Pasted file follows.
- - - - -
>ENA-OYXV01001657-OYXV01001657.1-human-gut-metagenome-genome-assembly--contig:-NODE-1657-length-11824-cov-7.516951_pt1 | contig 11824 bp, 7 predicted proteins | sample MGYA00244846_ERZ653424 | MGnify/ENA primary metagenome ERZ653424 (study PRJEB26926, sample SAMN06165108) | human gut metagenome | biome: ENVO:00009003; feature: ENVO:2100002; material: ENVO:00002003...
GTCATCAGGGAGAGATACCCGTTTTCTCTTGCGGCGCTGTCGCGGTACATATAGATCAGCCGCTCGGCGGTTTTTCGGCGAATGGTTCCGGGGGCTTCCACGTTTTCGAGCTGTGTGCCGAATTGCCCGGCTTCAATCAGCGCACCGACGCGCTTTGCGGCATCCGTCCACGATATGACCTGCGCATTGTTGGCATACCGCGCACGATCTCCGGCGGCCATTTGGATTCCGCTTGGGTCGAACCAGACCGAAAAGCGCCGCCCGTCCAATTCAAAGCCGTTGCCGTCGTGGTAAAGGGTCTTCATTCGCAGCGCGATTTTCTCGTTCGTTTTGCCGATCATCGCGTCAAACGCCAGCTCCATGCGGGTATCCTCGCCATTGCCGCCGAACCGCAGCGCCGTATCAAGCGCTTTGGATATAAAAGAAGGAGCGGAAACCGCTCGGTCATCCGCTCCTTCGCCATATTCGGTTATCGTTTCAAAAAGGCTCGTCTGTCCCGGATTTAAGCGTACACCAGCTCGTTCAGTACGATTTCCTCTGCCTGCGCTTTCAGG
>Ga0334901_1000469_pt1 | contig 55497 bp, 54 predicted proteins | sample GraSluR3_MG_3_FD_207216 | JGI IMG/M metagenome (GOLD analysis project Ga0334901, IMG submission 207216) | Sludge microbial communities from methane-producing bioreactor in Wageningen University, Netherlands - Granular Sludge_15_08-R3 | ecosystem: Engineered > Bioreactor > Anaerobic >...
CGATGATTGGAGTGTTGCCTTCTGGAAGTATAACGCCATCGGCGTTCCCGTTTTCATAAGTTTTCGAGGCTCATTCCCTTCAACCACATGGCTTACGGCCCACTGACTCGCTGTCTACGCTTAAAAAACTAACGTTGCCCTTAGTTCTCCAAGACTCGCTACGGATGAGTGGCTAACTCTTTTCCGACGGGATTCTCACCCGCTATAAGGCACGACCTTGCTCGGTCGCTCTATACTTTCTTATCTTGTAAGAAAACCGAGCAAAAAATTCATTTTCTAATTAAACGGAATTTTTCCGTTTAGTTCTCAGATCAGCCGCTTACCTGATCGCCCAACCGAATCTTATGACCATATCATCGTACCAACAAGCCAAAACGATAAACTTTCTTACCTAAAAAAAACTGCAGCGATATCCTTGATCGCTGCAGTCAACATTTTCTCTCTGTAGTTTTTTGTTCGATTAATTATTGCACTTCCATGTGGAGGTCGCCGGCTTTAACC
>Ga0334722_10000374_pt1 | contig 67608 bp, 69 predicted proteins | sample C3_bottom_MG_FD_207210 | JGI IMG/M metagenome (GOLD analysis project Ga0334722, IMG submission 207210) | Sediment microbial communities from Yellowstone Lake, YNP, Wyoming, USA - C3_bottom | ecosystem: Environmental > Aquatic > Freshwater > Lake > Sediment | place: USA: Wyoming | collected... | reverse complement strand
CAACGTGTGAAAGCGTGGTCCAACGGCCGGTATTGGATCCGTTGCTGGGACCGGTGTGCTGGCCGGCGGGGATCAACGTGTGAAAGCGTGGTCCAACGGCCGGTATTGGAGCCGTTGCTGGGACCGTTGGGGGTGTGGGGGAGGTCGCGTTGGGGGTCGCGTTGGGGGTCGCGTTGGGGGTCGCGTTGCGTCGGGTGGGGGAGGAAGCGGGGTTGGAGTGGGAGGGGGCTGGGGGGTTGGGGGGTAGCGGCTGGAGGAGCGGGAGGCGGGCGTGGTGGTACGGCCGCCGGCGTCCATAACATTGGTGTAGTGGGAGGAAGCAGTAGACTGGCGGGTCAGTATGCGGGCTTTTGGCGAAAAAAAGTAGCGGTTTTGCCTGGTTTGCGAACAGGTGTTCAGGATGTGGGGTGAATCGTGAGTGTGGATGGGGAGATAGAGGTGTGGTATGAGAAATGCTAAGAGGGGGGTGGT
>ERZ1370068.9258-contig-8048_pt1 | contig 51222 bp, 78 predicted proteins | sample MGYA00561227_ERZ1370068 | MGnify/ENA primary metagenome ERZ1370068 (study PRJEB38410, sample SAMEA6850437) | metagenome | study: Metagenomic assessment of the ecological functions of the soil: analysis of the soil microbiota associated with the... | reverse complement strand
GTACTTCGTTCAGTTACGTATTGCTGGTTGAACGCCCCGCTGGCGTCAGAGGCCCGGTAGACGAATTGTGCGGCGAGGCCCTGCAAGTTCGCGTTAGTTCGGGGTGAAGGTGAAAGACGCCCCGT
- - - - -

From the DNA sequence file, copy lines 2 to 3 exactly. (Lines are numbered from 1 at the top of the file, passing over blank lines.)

GTCATCAGGGAGAGATACCCGTTTTCTCTTGCGGCGCTGTCGCGGTACATATAGATCAGCCGCTCGGCGGTTTTTCGGCGAATGGTTCCGGGGGCTTCCACGTTTTCGAGCTGTGTGCCGAATTGCCCGGCTTCAATCAGCGCACCGACGCGCTTTGCGGCATCCGTCCACGATATGACCTGCGCATTGTTGGCATACCGCGCACGATCTCCGGCGGCCATTTGGATTCCGCTTGGGTCGAACCAGACCGAAAAGCGCCGCCCGTCCAATTCAAAGCCGTTGCCGTCGTGGTAAAGGGTCTTCATTCGCAGCGCGATTTTCTCGTTCGTTTTGCCGATCATCGCGTCAAACGCCAGCTCCATGCGGGTATCCTCGCCATTGCCGCCGAACCGCAGCGCCGTATCAAGCGCTTTGGATATAAAAGAAGGAGCGGAAACCGCTCGGTCATCCGCTCCTTCGCCATATTCGGTTATCGTTTCAAAAAGGCTCGTCTGTCCCGGATTTAAGCGTACACCAGCTCGTTCAGTACGATTTCCTCTGCCTGCGCTTTCAGG
>Ga0334901_1000469_pt1 | contig 55497 bp, 54 predicted proteins | sample GraSluR3_MG_3_FD_207216 | JGI IMG/M metagenome (GOLD analysis project Ga0334901, IMG submission 207216) | Sludge microbial communities from methane-producing bioreactor in Wageningen University, Netherlands - Granular Sludge_15_08-R3 | ecosystem: Engineered > Bioreactor > Anaerobic >...